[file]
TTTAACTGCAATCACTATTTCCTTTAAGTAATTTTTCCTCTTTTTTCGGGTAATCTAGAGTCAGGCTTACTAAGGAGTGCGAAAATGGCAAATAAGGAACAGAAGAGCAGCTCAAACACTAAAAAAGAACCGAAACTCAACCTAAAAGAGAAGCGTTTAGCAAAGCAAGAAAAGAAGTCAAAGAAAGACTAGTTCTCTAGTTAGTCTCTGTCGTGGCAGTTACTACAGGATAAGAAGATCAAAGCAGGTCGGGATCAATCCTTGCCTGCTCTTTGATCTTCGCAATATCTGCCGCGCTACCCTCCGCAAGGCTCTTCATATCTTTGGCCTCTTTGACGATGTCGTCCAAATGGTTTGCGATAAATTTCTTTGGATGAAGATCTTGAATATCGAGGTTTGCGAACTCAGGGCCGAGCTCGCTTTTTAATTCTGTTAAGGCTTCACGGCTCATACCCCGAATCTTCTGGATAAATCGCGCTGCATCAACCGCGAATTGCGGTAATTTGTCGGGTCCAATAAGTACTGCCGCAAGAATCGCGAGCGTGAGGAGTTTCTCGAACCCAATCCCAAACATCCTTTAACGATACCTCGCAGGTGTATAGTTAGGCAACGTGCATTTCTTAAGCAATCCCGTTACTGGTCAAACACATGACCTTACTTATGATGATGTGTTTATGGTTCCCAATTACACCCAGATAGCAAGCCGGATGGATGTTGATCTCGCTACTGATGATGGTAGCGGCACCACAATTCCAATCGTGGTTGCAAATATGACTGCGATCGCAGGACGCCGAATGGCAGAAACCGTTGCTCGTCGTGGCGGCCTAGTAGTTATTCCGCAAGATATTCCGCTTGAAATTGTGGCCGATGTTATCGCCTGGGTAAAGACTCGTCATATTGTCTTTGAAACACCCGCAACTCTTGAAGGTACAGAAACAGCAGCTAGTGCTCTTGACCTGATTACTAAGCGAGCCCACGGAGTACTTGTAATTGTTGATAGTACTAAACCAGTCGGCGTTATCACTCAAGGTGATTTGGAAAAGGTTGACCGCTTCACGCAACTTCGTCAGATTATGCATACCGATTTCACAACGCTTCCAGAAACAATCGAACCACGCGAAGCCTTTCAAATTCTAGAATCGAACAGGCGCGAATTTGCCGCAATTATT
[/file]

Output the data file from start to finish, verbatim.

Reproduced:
TTTAACTGCAATCACTATTTCCTTTAAGTAATTTTTCCTCTTTTTTCGGGTAATCTAGAGTCAGGCTTACTAAGGAGTGCGAAAATGGCAAATAAGGAACAGAAGAGCAGCTCAAACACTAAAAAAGAACCGAAACTCAACCTAAAAGAGAAGCGTTTAGCAAAGCAAGAAAAGAAGTCAAAGAAAGACTAGTTCTCTAGTTAGTCTCTGTCGTGGCAGTTACTACAGGATAAGAAGATCAAAGCAGGTCGGGATCAATCCTTGCCTGCTCTTTGATCTTCGCAATATCTGCCGCGCTACCCTCCGCAAGGCTCTTCATATCTTTGGCCTCTTTGACGATGTCGTCCAAATGGTTTGCGATAAATTTCTTTGGATGAAGATCTTGAATATCGAGGTTTGCGAACTCAGGGCCGAGCTCGCTTTTTAATTCTGTTAAGGCTTCACGGCTCATACCCCGAATCTTCTGGATAAATCGCGCTGCATCAACCGCGAATTGCGGTAATTTGTCGGGTCCAATAAGTACTGCCGCAAGAATCGCGAGCGTGAGGAGTTTCTCGAACCCAATCCCAAACATCCTTTAACGATACCTCGCAGGTGTATAGTTAGGCAACGTGCATTTCTTAAGCAATCCCGTTACTGGTCAAACACATGACCTTACTTATGATGATGTGTTTATGGTTCCCAATTACACCCAGATAGCAAGCCGGATGGATGTTGATCTCGCTACTGATGATGGTAGCGGCACCACAATTCCAATCGTGGTTGCAAATATGACTGCGATCGCAGGACGCCGAATGGCAGAAACCGTTGCTCGTCGTGGCGGCCTAGTAGTTATTCCGCAAGATATTCCGCTTGAAATTGTGGCCGATGTTATCGCCTGGGTAAAGACTCGTCATATTGTCTTTGAAACACCCGCAACTCTTGAAGGTACAGAAACAGCAGCTAGTGCTCTTGACCTGATTACTAAGCGAGCCCACGGAGTACTTGTAATTGTTGATAGTACTAAACCAGTCGGCGTTATCACTCAAGGTGATTTGGAAAAGGTTGACCGCTTCACGCAACTTCGTCAGATTATGCATACCGATTTCACAACGCTTCCAGAAACAATCGAACCACGCGAAGCCTTTCAAATTCTAGAATCGAACAGGCGCGAATTTGCCGCAATTATT